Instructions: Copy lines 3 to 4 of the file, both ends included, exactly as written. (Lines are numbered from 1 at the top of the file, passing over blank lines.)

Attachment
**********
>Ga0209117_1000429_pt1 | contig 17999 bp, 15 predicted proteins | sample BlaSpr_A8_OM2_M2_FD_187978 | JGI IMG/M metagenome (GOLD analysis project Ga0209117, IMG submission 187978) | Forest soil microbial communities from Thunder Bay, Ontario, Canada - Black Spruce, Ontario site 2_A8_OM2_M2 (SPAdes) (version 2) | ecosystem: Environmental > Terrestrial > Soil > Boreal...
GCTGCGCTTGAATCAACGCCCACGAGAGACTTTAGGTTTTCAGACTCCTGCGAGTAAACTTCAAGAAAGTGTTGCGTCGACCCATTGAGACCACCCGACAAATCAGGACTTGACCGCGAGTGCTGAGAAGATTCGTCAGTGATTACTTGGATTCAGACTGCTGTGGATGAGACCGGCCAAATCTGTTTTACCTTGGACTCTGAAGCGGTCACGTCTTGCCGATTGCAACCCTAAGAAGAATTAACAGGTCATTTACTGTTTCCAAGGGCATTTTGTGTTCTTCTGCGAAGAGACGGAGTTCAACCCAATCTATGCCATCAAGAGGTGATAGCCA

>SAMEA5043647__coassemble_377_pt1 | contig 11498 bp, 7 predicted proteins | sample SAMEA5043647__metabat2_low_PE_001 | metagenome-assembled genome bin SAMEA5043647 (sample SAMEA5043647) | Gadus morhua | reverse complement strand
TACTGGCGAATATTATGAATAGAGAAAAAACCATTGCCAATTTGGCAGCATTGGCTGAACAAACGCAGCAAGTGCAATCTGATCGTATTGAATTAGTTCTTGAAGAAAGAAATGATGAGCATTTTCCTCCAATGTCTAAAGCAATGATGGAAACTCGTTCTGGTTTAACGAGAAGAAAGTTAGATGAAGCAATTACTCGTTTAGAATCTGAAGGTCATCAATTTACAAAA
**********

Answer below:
>SAMEA5043647__coassemble_377_pt1 | contig 11498 bp, 7 predicted proteins | sample SAMEA5043647__metabat2_low_PE_001 | metagenome-assembled genome bin SAMEA5043647 (sample SAMEA5043647) | Gadus morhua | reverse complement strand
TACTGGCGAATATTATGAATAGAGAAAAAACCATTGCCAATTTGGCAGCATTGGCTGAACAAACGCAGCAAGTGCAATCTGATCGTATTGAATTAGTTCTTGAAGAAAGAAATGATGAGCATTTTCCTCCAATGTCTAAAGCAATGATGGAAACTCGTTCTGGTTTAACGAGAAGAAAGTTAGATGAAGCAATTACTCGTTTAGAATCTGAAGGTCATCAATTTACAAAA